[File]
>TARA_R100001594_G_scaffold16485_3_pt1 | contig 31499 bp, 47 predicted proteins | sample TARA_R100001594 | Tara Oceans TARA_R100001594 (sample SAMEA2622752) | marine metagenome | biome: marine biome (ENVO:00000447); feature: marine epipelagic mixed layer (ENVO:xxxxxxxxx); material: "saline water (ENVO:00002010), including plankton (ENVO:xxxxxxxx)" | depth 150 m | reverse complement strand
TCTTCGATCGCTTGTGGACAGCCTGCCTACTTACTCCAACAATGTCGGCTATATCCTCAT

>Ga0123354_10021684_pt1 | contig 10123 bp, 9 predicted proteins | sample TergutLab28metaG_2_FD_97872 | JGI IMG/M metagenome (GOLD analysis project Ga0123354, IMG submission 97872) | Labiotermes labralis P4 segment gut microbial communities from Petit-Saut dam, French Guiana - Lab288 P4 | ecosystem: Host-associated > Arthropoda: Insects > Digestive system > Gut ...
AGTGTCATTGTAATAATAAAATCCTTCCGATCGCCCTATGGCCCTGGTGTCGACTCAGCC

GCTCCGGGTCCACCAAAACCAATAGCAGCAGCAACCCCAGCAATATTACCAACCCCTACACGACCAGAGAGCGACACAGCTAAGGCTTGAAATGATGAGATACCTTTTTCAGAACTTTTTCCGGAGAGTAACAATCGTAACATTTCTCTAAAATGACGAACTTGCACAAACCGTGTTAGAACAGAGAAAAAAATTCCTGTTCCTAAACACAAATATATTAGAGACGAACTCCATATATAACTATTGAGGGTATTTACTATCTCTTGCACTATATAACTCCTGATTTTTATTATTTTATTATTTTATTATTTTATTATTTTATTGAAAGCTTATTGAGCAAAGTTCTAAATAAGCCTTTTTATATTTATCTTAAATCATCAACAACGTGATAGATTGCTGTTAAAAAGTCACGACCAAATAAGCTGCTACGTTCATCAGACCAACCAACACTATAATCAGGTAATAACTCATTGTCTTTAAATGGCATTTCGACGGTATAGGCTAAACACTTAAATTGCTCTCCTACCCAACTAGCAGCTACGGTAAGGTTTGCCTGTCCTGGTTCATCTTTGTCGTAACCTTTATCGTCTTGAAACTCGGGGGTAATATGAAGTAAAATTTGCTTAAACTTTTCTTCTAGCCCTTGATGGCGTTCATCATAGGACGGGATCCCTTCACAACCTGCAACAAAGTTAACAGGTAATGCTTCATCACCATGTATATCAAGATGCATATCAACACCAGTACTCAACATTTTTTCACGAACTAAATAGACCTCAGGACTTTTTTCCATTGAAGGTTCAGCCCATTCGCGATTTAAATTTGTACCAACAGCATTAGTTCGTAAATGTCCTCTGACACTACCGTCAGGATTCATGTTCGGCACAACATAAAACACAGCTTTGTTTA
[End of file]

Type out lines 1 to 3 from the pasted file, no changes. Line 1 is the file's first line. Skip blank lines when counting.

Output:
>TARA_R100001594_G_scaffold16485_3_pt1 | contig 31499 bp, 47 predicted proteins | sample TARA_R100001594 | Tara Oceans TARA_R100001594 (sample SAMEA2622752) | marine metagenome | biome: marine biome (ENVO:00000447); feature: marine epipelagic mixed layer (ENVO:xxxxxxxxx); material: "saline water (ENVO:00002010), including plankton (ENVO:xxxxxxxx)" | depth 150 m | reverse complement strand
TCTTCGATCGCTTGTGGACAGCCTGCCTACTTACTCCAACAATGTCGGCTATATCCTCAT

>Ga0123354_10021684_pt1 | contig 10123 bp, 9 predicted proteins | sample TergutLab28metaG_2_FD_97872 | JGI IMG/M metagenome (GOLD analysis project Ga0123354, IMG submission 97872) | Labiotermes labralis P4 segment gut microbial communities from Petit-Saut dam, French Guiana - Lab288 P4 | ecosystem: Host-associated > Arthropoda: Insects > Digestive system > Gut ...